Neuroscientist Wins Prize for Discovering How the Brain Stays Tuned

Gina Turrigiano
Gina Turrigiano

The brain is the most complex machine in the known universe, says biology professor Gina Turrigiano. “Amazingly, unlike your car, it is capable of tuning itself up so that most of the time it will continue to work reliably,” she says.

That’s not all. During critical periods, such as early development, learning, and memory formation and storage, neural circuits rev up in number and strength, increasing their firing activity. Yet paradoxically, even in the midst of demonstrating such flexibility, neurons also manage to maintain a steady state — the kind of stability without which big problems, like epilepsy and catatonia — perhaps even autism — can develop.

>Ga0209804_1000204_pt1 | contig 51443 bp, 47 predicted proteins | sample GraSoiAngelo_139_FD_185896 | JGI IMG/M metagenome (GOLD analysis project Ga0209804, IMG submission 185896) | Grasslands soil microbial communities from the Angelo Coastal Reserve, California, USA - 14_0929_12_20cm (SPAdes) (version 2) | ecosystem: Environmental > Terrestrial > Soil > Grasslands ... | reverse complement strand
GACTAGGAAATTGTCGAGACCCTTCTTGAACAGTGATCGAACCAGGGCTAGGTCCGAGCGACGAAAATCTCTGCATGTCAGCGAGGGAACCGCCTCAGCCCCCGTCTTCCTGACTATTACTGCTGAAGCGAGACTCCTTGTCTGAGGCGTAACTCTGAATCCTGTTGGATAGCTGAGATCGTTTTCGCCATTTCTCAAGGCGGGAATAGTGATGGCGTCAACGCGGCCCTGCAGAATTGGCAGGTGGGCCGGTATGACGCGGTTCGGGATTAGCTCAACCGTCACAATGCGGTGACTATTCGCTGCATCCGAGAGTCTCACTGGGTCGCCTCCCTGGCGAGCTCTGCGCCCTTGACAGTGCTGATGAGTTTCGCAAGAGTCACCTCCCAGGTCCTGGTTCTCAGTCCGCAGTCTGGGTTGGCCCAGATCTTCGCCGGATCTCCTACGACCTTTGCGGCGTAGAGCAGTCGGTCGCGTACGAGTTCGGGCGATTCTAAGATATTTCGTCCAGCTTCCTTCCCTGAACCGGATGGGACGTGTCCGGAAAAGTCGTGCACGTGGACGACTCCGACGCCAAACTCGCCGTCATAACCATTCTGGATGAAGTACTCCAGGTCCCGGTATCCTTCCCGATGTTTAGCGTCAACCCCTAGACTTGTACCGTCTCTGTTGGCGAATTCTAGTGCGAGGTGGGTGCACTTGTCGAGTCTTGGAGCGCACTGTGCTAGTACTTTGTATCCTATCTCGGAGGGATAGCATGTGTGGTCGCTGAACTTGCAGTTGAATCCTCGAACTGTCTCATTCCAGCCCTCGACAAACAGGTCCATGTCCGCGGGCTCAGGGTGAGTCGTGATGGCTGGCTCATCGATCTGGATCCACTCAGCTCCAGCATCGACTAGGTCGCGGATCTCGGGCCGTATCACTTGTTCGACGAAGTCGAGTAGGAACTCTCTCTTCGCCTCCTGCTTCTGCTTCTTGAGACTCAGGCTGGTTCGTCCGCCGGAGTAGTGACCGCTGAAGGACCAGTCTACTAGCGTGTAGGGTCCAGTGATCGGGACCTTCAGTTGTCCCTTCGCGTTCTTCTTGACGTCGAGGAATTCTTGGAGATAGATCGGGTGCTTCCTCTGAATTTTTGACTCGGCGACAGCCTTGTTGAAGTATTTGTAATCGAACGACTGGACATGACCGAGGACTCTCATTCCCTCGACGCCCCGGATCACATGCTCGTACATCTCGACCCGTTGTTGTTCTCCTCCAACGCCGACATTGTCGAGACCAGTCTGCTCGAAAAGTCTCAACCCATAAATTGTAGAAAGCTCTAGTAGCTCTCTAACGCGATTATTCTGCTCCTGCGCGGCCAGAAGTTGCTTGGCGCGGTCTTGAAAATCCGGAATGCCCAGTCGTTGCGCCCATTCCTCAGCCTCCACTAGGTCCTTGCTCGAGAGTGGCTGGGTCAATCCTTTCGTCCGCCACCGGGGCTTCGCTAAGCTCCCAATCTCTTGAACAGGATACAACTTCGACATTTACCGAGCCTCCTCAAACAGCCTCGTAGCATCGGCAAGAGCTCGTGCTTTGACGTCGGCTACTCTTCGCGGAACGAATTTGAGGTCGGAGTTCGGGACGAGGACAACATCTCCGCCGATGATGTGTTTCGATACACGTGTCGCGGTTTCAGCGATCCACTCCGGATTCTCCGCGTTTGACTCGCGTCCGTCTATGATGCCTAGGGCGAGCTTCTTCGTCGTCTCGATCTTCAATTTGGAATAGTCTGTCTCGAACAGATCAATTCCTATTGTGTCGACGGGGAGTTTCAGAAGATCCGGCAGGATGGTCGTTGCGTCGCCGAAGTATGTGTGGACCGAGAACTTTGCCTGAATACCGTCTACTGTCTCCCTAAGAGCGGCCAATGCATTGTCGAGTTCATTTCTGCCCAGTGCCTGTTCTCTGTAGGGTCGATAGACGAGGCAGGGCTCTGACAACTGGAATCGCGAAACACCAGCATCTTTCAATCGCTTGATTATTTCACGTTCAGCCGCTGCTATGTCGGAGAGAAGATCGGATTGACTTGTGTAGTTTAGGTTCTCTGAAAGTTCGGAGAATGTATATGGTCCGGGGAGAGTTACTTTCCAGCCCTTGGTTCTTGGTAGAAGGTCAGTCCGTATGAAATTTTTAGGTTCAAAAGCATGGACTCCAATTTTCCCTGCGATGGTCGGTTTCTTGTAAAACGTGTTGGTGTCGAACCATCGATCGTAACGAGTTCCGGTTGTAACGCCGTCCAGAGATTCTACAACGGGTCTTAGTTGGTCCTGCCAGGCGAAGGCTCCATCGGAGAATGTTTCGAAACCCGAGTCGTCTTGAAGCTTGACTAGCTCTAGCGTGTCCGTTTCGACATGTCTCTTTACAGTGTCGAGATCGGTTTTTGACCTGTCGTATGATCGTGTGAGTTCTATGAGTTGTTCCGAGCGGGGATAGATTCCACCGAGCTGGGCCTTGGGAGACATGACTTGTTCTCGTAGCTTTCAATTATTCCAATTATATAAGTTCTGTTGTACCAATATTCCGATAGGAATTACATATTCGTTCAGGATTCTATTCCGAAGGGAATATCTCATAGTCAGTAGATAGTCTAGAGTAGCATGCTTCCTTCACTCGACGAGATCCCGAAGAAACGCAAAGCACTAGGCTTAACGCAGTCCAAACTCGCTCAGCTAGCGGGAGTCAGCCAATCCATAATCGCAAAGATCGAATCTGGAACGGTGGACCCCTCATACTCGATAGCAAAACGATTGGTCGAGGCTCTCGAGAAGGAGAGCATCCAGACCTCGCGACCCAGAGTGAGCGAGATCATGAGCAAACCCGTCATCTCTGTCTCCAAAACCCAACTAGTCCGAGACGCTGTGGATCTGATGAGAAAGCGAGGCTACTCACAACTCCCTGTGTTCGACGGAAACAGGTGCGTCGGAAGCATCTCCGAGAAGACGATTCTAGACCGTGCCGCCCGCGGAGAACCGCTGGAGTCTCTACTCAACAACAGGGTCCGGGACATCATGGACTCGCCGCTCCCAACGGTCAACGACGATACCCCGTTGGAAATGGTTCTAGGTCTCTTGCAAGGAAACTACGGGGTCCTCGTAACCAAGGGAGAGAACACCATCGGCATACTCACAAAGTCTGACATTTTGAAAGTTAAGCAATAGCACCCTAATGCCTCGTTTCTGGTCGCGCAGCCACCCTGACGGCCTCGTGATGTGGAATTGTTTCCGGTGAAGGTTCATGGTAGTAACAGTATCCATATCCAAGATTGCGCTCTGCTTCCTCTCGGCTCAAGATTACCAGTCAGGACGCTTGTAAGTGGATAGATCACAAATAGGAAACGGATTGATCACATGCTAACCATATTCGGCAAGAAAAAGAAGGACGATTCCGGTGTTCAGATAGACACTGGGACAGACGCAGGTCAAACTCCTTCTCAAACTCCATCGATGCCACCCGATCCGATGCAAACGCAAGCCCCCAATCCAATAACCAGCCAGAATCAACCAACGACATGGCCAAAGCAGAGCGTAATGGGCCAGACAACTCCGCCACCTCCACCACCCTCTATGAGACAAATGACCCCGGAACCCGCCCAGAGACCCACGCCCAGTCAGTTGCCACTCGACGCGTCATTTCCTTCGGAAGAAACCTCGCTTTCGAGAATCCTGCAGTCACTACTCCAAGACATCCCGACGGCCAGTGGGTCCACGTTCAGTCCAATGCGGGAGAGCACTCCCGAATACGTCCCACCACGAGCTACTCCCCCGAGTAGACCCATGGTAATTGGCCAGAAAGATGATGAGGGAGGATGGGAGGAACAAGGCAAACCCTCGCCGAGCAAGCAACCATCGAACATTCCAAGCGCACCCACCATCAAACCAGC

Turrigiano, who recently received a prestigious international science award for her work, says the fundamental challenge of our brains is to preserve the integrity of the neural circuits that keep the brain humming along while at the same time allowing mechanisms to shape and fine-tune the function of those circuits.

Just how does the brain manage such mental acrobatics? Turrigiano’s research has helped answer this bedeviling question. She and her lab identified a mechanism she calls “synaptic scaling” that helps the brain keep its cool — maintaining neural circuit stability — even when neurons are firing off like gangbusters.

For developing this concept, she received the Human Frontier Science Program Organization’s 2012 Nakasone Award. Honoring former Prime Minister of Japan Yasuhiro Nakasone, the prize recognizes scientists who have undertaken research in biology, encompassing conceptual, experimental or technological breakthroughs.

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